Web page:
Bidding Jobs

A couple of weeks ago I got a Twitter notification from fellow Colorist Dan Diaz asking to do a blog write up on making bids from a Colorist’s perspective.  There are a lot of things to take into consideration when trying to put a monitory value on your profession.  We all want to work.  And we all want to work on good projects.  The key is not to sell yourself short and be compensated properly for your work.

As Colorists, we put a lot of time and energy into the projects that we work on.  They’re visual representations of our craft.  And like it or not, as long as the piece exists, our grade will be linked to it (I still shudder at some of my earlier IMDB credits).  That being said, make sure that you really WANT to work on the piece.  It’s much easier to color and to color effectively when you’re passionate about the piece.  We become emotionally invested in all of the work that we do and it sure as hell makes the job a lot easier when that emotion is one of passion rather than anger or frustration.  Now I understand that sometimes we’re not necessarily in the position to turn down work and if that is the case, just remember that your client sought out YOU to work for them.  Every project has a silver lining, you just need to find it and make the most of it.

One of the most important things to know when compiling information for a bid is the duration and style of the piece.  Is it a :30 commercial or a 90 minute feature? What is the edit style? Fast paced and action packed means a lot more shots.  Where a dramatic piece might focus more on beautiful imagery and strong cinematography that holds on shots longer.  I’ve had features comprised of 2500 cuts and :30s made up of one shot.  It is the basis for deciding how long something will take.  If presented the option, always ask for a rough cut or at least a representative scene that will give you a good idea as to what the entire piece will look like.  For me, the average :30 commercial has 12-15 shots and generally takes about 3-4 hours.  Take in mind that is a supervised session with creative directors and agency folks.  Features on the other hand are a whole different beast.  I generally allot myself 8-10 days of work for the standard 90 minute piece with about half of the time being supervised.

Now that part might seem pretty obvious, but it’s important to realize that no piece is created equal.  Just because the duration is the same it doesn’t mean the amount of time to complete it will be the same.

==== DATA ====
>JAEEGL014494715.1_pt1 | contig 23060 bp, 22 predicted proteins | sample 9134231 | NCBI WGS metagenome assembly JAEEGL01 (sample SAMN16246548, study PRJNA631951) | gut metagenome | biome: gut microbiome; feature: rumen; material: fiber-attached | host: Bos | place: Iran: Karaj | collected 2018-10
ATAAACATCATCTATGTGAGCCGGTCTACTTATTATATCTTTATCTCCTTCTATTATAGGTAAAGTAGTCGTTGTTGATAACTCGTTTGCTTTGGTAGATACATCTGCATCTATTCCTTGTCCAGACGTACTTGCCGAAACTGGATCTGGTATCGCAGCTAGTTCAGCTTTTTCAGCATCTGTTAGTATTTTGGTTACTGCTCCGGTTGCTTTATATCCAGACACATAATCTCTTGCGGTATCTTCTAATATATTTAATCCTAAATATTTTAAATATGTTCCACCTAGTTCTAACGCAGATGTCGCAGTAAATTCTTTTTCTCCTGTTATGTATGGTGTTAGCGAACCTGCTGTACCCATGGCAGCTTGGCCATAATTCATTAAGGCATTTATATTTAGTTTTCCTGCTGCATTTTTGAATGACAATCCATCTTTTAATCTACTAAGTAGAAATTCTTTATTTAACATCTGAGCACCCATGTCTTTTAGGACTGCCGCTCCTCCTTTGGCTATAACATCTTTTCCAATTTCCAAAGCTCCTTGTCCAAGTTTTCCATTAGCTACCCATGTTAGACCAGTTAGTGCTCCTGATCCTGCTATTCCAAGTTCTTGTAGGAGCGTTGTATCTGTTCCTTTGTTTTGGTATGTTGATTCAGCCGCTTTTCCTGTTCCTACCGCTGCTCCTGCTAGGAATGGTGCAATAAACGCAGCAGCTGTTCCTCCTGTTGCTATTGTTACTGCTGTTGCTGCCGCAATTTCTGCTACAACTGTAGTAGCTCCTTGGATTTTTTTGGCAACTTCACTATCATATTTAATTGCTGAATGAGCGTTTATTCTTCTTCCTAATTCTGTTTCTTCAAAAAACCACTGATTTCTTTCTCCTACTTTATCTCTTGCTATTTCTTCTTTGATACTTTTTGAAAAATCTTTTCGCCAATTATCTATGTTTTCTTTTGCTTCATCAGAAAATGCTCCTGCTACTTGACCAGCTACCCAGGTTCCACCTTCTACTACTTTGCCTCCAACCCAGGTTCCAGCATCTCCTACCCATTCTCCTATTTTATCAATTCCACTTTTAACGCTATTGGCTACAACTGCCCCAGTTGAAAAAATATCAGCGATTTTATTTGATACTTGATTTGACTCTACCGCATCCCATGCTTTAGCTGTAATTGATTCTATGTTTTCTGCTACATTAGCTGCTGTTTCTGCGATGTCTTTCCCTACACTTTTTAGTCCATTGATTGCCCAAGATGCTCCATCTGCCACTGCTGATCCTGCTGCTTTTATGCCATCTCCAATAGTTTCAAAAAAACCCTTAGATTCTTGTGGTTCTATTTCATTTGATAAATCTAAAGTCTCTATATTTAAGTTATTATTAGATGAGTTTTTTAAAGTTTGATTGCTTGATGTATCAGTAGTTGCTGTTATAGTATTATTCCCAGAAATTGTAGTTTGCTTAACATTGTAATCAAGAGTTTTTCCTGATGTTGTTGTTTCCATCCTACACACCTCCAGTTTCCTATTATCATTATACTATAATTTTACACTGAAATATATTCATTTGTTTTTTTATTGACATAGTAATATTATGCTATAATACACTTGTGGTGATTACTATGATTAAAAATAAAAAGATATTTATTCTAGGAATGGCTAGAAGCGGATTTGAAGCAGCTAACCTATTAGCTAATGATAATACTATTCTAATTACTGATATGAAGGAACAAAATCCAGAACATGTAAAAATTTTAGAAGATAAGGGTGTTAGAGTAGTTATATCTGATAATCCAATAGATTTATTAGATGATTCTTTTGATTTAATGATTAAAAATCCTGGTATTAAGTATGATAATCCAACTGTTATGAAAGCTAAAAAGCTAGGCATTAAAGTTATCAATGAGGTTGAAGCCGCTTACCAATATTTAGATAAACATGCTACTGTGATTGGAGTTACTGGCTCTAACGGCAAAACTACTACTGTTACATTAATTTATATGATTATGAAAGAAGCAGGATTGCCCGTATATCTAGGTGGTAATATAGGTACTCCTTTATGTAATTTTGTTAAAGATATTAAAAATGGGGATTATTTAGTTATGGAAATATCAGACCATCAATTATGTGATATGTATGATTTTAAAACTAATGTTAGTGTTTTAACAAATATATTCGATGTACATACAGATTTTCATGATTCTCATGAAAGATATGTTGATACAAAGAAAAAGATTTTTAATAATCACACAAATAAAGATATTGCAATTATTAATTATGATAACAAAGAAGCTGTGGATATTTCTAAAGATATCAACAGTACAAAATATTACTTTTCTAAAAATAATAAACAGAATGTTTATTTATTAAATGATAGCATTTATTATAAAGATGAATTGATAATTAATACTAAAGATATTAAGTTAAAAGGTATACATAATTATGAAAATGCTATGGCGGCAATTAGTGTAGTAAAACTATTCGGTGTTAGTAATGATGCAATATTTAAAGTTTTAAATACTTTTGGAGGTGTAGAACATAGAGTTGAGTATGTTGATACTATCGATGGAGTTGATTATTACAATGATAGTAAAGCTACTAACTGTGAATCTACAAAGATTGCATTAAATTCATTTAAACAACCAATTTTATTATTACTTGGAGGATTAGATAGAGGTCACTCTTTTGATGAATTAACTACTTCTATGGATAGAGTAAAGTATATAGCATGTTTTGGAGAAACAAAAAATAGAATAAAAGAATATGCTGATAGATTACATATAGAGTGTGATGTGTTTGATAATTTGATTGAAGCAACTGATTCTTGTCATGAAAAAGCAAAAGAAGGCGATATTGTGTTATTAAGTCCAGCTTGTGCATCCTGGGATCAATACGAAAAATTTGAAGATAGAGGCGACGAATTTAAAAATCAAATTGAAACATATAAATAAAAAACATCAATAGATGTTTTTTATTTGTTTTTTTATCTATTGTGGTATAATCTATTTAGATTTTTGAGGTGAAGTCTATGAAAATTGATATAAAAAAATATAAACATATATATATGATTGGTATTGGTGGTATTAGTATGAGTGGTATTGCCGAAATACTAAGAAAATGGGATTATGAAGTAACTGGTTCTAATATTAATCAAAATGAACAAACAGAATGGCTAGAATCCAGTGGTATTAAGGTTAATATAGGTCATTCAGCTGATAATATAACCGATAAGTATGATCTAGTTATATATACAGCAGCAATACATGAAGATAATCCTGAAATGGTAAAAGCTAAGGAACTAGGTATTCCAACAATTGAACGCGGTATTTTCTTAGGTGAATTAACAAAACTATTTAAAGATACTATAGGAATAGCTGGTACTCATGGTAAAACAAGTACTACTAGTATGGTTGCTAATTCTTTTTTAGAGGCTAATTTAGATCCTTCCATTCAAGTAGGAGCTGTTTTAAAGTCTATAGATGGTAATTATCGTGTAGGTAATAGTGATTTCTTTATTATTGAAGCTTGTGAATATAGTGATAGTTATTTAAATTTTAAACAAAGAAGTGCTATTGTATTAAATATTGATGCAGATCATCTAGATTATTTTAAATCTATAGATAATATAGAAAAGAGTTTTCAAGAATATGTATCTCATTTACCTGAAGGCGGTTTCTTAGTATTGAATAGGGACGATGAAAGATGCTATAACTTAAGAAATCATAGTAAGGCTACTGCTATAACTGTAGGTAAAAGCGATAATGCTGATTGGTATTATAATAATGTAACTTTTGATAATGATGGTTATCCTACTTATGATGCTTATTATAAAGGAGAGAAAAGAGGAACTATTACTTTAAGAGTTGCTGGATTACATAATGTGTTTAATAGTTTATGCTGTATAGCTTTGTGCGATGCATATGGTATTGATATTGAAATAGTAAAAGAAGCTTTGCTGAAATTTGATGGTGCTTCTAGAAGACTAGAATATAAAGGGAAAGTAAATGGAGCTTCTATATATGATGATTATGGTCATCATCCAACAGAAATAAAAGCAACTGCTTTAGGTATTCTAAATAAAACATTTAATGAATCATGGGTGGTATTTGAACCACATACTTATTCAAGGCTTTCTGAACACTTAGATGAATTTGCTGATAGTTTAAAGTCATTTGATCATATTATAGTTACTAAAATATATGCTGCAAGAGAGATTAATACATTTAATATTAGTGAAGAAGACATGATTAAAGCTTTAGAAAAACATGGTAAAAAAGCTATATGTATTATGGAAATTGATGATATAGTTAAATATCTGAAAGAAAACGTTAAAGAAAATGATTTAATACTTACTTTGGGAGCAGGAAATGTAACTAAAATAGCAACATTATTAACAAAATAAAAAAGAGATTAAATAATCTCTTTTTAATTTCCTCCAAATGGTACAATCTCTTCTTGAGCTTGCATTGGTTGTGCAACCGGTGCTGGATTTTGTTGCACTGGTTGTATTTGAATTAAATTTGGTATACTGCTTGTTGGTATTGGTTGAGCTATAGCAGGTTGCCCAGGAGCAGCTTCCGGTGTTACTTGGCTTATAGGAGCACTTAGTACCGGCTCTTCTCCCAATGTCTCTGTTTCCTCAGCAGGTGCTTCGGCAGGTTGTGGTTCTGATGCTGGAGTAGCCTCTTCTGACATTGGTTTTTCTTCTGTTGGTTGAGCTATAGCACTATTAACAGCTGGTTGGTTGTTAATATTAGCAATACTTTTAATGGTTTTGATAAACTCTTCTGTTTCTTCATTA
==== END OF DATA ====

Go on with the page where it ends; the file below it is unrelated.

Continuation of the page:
Another thing to take into consideration is the kind of style is the potential client looking for in the grade.  Aggressive saturation? Bleach bypass?  Or just a normal balance?  Some of these looks take longer to create than others and will factor into how long it takes to achieve the desired look.  While they may not have their mind made up yet, it’s an important question to ask so you’re not blindsided when you have to create 10 nodes per shot.

Next on the list when gathering information to come up with an effective bid is to find out what type of camera the piece was shot on.  This is a round about way of finding out how long it will take you to conform the final locked edit.  Some are a piece of cake while others can be complete nightmares.  Is your system capable of conforming a 90 minute feature shot on the RED Dragon in 6K? Or is it just a flattened ProRes Quicktime coming from a 5D? Obviously there is a big time difference/commitment.  Mixed frame rates, different cameras, and different file sizes all factor into how long it will take to conform.  I strongly encourage a very detailed, in depth conversation with the editor to facilitate this process.  Believe me, it will save you some serious headaches.

Now that you’ve compiled all this information you have a pretty good idea of how long the color grade is going to take.  The next question that comes up is how long does the client HAVE for it to take.  If the deadline for the film is 10 days away and I estimate it’s going to take me 10 days to finish, I can’t be very flexible with my quote since I’ll be blocking off that entire duration of time and can not accept any other incoming work.  However, if there is no deadline and they just want it completed within the next 2-3 months then I can have a little more wiggle room with pricing.  That extra time allows for me to work on the film at my own pace and schedule in other booking jobs.

On long format I generally agree to a flat rate with one round of revisions.  While on shorter pieces (like commercials) I charge hourly rates.  I find that most people feel pretty comfortable with this approach and it seems relatively commonplace throughout the post production world.  Long form is so difficult to accurately estimate that a flat rate normally makes everyone feel a little more comfortable.  That way when you hit a difficult section of the film that requires a lot of time and attention the client doesn’t continue to nervously glance at the clock as they see their money burn away.

Ultimately the most important thing to be aware of when submitting a bid is to realize how much you value your time.  Are you willing to take on a lower budget movie because it has some serious potential?  Or are you accepting low ball bids just to work? Remember, while it might be great and exciting to win a project, you very well might be kicking yourself after your third overnight session with an impossible-to-please client.  Nobody wants that.  Most potential clients realize that the bidding process is going to be a little bit of a negotiation.  Understanding and accepting that fact should help your mindset during initial conversations.  When it comes down to it, this is a business and it’s in your best interest to do what is best for you while representing your craft and skill effectively.

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